|Nutritional Guidelines (per serving)|
|Servings: 1 loaf (serves 12)|
|Amount per serving|
|% Daily Value*|
|Total Fat 2g||2%|
|Saturated Fat 1g||3%|
|Total Carbohydrate 26g||10%|
|Dietary Fiber 1g||4%|
|Total Sugars 2g|
|Vitamin C 0mg||1%|
|*The % Daily Value (DV) tells you how much a nutrient in a food serving contributes to a daily diet. 2,000 calories a day is used for general nutrition advice.|
Every baker needs to start somewhere and if you're new to homemade bread, there is no easier recipe than this one-loaf yeast bread. The recipe produces a soft crust and a moist center while using the most basic ingredients that can be found in most kitchens.
Beginners will find this to be the perfect introduction to baking great bread. You can use it to learn about the essential ingredients that go into bread, practice your kneading and other techniques, and discover the perfect baking time in your oven.
It's best if you start with one loaf to see how it turns out. If needed, you can make slight adjustments on a second loaf. Your family will not mind your trials and you'll quickly find why baking your own bread is so much better than buying loaves at the store.
Experienced bakers will also find that this recipe is a perfect base for experimentation. If you're adventurous, feel free to alter and play with it to create your own bread recipes.
- 3/4 cup warm water
active dry yeast (1 package)
- 1 teaspoon salt
- 1 1/2 tablespoons sugar
- 1 tablespoon vegetable shortening
- 1/2 cup milk
- 3 cups all-purpose flour (approximately)
Note: while there are multiple steps to this recipe, this bread is broken down into workable categories to help you better plan for preparation and baking.
Mixing the Bread Dough
The first step in any bread recipe is to make the dough. It's very easy and after a few loaves, you will discover the perfect amount of flour to use.
Gather the ingredients.
Pour the warm water in a large bowl.
Slowly stir in the dry yeast and continue to stir until all of the yeast is dissolved.
Add the salt, sugar, shortening, and milk to the bowl. Stir until everything is thoroughly combined.
Mix in the first 2 cups of flour.
If needed, begin adding more flour, one tablespoon at a time, until the dough chases the spoon around the bowl.
Prepare and Bake the Bread Dough
Once you have mixed the bread dough, it is time to work it and let it rise. This is often the stage that turns many bakers away from making homemade bread because it does take time for bread to rise and practice to learn how to knead the dough. After a few loaves, you'll be a natural.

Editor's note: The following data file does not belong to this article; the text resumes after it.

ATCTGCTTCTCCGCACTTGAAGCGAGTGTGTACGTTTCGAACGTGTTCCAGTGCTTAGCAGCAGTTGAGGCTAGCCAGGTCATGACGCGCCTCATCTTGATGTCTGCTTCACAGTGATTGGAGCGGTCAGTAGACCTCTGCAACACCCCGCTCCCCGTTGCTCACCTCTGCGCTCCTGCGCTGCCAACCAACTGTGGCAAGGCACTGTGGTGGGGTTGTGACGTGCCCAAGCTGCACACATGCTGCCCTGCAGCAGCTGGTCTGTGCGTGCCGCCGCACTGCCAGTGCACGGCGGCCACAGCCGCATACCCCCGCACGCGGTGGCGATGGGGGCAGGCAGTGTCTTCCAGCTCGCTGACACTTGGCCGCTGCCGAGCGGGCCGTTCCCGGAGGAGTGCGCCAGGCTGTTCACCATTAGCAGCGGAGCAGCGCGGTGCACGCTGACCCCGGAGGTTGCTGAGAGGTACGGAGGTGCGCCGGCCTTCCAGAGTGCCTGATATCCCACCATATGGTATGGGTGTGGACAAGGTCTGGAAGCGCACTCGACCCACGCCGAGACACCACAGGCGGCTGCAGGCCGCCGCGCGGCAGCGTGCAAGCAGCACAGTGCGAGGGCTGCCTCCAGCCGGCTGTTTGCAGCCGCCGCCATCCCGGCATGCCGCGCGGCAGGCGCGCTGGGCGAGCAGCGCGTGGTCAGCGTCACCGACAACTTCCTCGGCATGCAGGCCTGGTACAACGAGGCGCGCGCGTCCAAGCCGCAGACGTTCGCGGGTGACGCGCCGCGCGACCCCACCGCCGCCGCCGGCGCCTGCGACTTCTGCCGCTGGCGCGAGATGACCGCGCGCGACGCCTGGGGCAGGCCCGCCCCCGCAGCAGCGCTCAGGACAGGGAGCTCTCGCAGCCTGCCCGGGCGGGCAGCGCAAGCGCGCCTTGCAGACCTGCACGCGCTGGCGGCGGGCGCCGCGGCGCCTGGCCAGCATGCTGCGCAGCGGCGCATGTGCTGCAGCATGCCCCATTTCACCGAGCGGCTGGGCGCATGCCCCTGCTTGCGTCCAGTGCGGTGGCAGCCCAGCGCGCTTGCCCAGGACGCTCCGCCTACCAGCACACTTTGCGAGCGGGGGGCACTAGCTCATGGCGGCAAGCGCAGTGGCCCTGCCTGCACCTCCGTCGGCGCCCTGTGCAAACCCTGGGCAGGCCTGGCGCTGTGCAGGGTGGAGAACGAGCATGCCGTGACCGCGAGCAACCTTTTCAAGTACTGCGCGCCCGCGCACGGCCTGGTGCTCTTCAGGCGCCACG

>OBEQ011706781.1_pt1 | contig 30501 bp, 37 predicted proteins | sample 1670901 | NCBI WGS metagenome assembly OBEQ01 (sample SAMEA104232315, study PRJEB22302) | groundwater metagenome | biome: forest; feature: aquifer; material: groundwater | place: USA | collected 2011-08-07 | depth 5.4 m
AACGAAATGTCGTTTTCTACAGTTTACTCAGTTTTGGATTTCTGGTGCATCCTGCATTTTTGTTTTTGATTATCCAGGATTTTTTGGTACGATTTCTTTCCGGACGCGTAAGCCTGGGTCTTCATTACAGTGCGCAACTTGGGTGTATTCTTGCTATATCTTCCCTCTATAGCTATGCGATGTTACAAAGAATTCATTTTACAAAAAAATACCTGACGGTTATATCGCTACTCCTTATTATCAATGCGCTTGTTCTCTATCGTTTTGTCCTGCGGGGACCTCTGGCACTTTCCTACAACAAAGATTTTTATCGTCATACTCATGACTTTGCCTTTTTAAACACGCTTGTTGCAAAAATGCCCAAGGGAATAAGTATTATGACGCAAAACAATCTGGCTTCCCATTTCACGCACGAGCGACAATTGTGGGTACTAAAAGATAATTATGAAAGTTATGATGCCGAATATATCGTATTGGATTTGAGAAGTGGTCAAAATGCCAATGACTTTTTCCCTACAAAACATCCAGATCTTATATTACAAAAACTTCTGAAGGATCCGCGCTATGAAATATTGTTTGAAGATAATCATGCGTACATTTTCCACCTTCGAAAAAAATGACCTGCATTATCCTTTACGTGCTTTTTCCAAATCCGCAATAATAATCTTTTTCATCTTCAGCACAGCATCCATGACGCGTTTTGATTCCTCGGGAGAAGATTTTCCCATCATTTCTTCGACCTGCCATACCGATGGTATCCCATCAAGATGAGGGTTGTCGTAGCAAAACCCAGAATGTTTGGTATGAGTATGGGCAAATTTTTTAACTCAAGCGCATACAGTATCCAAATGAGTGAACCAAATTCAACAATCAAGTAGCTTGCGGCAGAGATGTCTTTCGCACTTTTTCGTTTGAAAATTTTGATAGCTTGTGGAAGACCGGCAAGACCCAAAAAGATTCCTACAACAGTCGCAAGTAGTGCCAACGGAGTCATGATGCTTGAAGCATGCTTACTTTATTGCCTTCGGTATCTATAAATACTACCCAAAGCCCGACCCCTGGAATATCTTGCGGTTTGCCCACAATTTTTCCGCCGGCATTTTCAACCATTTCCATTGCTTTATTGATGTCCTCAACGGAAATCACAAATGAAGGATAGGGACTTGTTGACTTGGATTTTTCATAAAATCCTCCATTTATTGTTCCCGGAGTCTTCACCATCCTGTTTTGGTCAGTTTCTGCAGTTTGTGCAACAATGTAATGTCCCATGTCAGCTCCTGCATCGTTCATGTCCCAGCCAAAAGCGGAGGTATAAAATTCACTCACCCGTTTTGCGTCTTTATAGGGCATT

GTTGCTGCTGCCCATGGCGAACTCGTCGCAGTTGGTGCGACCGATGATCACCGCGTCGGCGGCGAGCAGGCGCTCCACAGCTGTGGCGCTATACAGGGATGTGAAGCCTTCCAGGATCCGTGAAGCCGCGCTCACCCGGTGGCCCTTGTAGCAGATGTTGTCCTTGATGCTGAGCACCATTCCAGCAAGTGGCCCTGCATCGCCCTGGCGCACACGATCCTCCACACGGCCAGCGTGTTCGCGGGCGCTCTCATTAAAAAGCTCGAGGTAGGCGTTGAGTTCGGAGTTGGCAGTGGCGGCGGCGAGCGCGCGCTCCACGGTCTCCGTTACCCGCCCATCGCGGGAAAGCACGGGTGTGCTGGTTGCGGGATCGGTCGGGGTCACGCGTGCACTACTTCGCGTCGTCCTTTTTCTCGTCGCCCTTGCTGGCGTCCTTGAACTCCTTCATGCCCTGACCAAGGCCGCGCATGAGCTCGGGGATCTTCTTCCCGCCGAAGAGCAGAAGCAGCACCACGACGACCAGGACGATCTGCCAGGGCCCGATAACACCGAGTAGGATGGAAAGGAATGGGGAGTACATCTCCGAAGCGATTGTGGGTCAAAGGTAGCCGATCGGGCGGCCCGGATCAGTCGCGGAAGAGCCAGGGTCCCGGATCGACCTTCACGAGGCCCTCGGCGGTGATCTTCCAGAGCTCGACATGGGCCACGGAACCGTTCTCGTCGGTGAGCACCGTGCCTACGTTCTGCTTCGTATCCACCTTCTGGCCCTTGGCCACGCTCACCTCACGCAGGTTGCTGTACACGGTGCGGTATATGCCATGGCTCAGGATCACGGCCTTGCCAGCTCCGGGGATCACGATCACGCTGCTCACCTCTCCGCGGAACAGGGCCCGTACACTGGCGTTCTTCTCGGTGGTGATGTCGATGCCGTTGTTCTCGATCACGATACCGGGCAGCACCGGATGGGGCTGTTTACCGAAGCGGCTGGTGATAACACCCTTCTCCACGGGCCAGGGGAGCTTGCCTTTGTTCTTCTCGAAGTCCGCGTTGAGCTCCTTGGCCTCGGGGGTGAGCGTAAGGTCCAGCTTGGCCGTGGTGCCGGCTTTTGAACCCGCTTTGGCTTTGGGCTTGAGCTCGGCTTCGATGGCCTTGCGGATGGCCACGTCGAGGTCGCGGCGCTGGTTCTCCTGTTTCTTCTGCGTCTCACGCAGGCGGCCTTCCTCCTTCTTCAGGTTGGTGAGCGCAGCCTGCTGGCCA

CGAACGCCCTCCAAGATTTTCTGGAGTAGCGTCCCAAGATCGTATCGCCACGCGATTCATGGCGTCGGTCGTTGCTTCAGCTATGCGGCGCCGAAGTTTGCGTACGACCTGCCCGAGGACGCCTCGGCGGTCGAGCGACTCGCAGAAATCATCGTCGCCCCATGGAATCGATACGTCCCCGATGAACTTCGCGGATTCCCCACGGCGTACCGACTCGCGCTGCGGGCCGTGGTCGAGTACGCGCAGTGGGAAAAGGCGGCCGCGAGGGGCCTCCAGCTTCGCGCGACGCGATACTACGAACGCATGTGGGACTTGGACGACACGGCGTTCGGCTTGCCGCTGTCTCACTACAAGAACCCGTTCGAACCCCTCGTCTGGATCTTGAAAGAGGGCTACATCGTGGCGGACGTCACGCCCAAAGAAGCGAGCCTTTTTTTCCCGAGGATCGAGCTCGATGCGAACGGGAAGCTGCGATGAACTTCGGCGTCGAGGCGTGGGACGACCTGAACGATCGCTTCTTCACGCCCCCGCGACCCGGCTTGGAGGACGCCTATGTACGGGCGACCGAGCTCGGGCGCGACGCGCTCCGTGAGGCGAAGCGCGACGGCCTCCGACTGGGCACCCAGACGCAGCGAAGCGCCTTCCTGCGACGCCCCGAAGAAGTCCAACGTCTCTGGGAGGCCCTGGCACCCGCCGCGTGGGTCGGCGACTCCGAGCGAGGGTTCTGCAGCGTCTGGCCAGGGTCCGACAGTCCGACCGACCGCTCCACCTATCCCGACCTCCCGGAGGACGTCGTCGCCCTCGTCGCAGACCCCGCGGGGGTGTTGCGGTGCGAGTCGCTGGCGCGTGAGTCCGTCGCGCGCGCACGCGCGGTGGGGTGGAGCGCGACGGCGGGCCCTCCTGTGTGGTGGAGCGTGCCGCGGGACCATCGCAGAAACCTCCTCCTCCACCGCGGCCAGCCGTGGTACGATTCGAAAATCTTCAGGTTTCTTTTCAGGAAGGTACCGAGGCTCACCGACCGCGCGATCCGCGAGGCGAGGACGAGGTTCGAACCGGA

Turn the dough out onto a floured board and knead. Add small spoonfuls of flour as needed, until the dough is soft and smooth (not sticky to the touch).
Put the dough in a greased or buttered bowl, turn the dough over so that the top of dough is greased.
Cover and let the dough rise in warm, draft-free spot for 1 hour.
Turn out onto a floured board and knead.
Preheat oven to 375 F.
Form the dough into a loaf and set in buttered bread pan.
Cover and let rise for about 30 minutes.
Score the risen dough by cutting three slashes across the top with a sharp knife.
Place it in the oven and bake for about 45 minutes or until golden brown.
Turn out the loaf of bread and let cool on a rack or clean dishtowel.
Serve and enjoy!
- You may or you may not need to use all the flour that is called for in this recipe. The amounts vary depending on many factors, including weather, which is why most bread recipes only give an approximate amount of flour needed.
- Contrary to popular belief, salt does not kill the yeast. It simply slows down the yeast growth and this is called retarding: the salt 'retards' the yeast.
- Use bottled water instead of tap water to make your breads. Water softeners and chlorinated public water can sometimes kill the yeast needed to make your bread dough rise.
- Brush loaves with milk before baking to produce a dark, shiny crust.
- Brush loaves with egg white before baking to produce a shiny crust.
- Spraying loaves with water while they bake will produce a crispy crust.
- Brush loaves with butter immediately after baking to produce a soft crust.